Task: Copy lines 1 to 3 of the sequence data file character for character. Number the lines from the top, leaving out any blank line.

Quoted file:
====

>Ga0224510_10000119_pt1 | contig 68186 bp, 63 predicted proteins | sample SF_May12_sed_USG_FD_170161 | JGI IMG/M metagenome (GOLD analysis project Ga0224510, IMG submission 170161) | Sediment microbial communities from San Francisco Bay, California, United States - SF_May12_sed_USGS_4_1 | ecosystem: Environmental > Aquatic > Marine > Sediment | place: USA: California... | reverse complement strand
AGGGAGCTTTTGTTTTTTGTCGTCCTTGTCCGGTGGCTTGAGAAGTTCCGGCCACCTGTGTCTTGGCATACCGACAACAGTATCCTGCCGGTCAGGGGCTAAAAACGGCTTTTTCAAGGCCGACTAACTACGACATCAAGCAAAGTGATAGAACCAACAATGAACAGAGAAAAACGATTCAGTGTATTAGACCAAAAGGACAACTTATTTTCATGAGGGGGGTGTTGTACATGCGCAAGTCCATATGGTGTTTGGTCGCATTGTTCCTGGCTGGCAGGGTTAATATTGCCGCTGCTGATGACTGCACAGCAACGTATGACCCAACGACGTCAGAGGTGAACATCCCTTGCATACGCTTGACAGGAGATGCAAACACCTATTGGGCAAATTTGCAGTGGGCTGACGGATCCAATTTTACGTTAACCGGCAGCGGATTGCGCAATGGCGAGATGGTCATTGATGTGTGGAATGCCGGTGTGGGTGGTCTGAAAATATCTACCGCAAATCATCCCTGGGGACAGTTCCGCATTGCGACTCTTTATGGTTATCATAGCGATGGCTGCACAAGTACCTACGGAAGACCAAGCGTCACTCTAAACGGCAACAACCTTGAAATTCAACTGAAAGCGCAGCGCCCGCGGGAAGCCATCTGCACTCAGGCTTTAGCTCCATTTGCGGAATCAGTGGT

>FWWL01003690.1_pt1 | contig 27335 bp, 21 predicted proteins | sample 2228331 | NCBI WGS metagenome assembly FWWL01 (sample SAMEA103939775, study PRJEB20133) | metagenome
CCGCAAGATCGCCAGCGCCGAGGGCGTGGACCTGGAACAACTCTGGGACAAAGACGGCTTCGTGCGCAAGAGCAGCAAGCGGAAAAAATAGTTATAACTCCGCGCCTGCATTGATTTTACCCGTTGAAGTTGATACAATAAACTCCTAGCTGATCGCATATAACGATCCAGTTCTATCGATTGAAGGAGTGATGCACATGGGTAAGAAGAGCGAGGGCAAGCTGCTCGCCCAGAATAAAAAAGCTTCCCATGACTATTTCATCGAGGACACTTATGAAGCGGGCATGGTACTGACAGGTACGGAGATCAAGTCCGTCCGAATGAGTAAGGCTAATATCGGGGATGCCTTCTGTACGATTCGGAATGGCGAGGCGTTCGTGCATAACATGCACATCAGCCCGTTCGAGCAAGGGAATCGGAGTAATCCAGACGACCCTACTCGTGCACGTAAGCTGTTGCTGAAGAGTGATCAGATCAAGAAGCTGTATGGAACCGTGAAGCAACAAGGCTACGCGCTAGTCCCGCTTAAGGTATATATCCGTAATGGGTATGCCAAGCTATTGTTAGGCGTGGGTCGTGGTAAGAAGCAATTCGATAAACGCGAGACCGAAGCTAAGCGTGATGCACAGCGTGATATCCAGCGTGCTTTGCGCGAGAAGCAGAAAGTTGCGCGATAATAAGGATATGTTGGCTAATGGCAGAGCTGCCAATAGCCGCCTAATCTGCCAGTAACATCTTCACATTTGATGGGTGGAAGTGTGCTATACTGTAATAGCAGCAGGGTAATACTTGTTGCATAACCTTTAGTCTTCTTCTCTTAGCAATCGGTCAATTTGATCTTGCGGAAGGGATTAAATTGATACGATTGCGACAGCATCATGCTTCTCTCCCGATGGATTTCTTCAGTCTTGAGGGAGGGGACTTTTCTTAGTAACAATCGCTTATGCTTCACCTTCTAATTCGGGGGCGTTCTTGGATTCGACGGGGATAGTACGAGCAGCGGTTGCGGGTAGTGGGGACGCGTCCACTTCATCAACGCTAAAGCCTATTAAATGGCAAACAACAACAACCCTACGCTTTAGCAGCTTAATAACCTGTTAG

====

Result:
>Ga0224510_10000119_pt1 | contig 68186 bp, 63 predicted proteins | sample SF_May12_sed_USG_FD_170161 | JGI IMG/M metagenome (GOLD analysis project Ga0224510, IMG submission 170161) | Sediment microbial communities from San Francisco Bay, California, United States - SF_May12_sed_USGS_4_1 | ecosystem: Environmental > Aquatic > Marine > Sediment | place: USA: California... | reverse complement strand
AGGGAGCTTTTGTTTTTTGTCGTCCTTGTCCGGTGGCTTGAGAAGTTCCGGCCACCTGTGTCTTGGCATACCGACAACAGTATCCTGCCGGTCAGGGGCTAAAAACGGCTTTTTCAAGGCCGACTAACTACGACATCAAGCAAAGTGATAGAACCAACAATGAACAGAGAAAAACGATTCAGTGTATTAGACCAAAAGGACAACTTATTTTCATGAGGGGGGTGTTGTACATGCGCAAGTCCATATGGTGTTTGGTCGCATTGTTCCTGGCTGGCAGGGTTAATATTGCCGCTGCTGATGACTGCACAGCAACGTATGACCCAACGACGTCAGAGGTGAACATCCCTTGCATACGCTTGACAGGAGATGCAAACACCTATTGGGCAAATTTGCAGTGGGCTGACGGATCCAATTTTACGTTAACCGGCAGCGGATTGCGCAATGGCGAGATGGTCATTGATGTGTGGAATGCCGGTGTGGGTGGTCTGAAAATATCTACCGCAAATCATCCCTGGGGACAGTTCCGCATTGCGACTCTTTATGGTTATCATAGCGATGGCTGCACAAGTACCTACGGAAGACCAAGCGTCACTCTAAACGGCAACAACCTTGAAATTCAACTGAAAGCGCAGCGCCCGCGGGAAGCCATCTGCACTCAGGCTTTAGCTCCATTTGCGGAATCAGTGGT

>FWWL01003690.1_pt1 | contig 27335 bp, 21 predicted proteins | sample 2228331 | NCBI WGS metagenome assembly FWWL01 (sample SAMEA103939775, study PRJEB20133) | metagenome